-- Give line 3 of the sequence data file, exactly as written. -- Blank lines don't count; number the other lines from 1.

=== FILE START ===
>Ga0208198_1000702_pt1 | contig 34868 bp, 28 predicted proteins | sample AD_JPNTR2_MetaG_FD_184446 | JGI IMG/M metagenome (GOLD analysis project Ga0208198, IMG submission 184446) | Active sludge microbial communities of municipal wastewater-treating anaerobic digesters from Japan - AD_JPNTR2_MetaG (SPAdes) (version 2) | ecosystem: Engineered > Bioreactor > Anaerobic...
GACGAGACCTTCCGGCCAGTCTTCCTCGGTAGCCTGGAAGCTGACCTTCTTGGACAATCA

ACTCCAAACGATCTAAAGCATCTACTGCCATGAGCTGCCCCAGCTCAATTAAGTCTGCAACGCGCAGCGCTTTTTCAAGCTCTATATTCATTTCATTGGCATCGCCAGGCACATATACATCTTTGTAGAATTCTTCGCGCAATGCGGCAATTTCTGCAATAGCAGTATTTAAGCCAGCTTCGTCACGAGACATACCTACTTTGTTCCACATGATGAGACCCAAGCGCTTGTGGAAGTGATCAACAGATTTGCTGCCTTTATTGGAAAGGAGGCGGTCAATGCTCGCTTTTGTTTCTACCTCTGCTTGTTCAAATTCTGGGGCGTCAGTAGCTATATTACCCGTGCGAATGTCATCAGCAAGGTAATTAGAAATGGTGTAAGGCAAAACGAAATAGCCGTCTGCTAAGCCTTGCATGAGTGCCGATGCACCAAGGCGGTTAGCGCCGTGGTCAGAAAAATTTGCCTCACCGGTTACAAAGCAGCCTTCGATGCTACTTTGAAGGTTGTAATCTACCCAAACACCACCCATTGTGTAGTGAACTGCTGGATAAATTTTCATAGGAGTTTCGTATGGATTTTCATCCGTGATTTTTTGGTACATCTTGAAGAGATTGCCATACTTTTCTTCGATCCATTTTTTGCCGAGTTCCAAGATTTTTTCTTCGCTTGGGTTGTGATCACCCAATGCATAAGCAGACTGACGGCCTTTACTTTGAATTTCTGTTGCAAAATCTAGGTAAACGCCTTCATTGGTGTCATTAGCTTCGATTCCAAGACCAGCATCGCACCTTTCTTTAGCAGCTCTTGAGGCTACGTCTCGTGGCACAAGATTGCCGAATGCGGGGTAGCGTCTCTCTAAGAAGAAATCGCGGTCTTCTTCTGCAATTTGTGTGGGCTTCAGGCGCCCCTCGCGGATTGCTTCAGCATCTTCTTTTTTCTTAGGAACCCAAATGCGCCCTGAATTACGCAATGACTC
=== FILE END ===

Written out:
ACTCCAAACGATCTAAAGCATCTACTGCCATGAGCTGCCCCAGCTCAATTAAGTCTGCAACGCGCAGCGCTTTTTCAAGCTCTATATTCATTTCATTGGCATCGCCAGGCACATATACATCTTTGTAGAATTCTTCGCGCAATGCGGCAATTTCTGCAATAGCAGTATTTAAGCCAGCTTCGTCACGAGACATACCTACTTTGTTCCACATGATGAGACCCAAGCGCTTGTGGAAGTGATCAACAGATTTGCTGCCTTTATTGGAAAGGAGGCGGTCAATGCTCGCTTTTGTTTCTACCTCTGCTTGTTCAAATTCTGGGGCGTCAGTAGCTATATTACCCGTGCGAATGTCATCAGCAAGGTAATTAGAAATGGTGTAAGGCAAAACGAAATAGCCGTCTGCTAAGCCTTGCATGAGTGCCGATGCACCAAGGCGGTTAGCGCCGTGGTCAGAAAAATTTGCCTCACCGGTTACAAAGCAGCCTTCGATGCTACTTTGAAGGTTGTAATCTACCCAAACACCACCCATTGTGTAGTGAACTGCTGGATAAATTTTCATAGGAGTTTCGTATGGATTTTCATCCGTGATTTTTTGGTACATCTTGAAGAGATTGCCATACTTTTCTTCGATCCATTTTTTGCCGAGTTCCAAGATTTTTTCTTCGCTTGGGTTGTGATCACCCAATGCATAAGCAGACTGACGGCCTTTACTTTGAATTTCTGTTGCAAAATCTAGGTAAACGCCTTCATTGGTGTCATTAGCTTCGATTCCAAGACCAGCATCGCACCTTTCTTTAGCAGCTCTTGAGGCTACGTCTCGTGGCACAAGATTGCCGAATGCGGGGTAGCGTCTCTCTAAGAAGAAATCGCGGTCTTCTTCTGCAATTTGTGTGGGCTTCAGGCGCCCCTCGCGGATTGCTTCAGCATCTTCTTTTTTCTTAGGAACCCAAATGCGCCCTGAATTACGCAATGACTC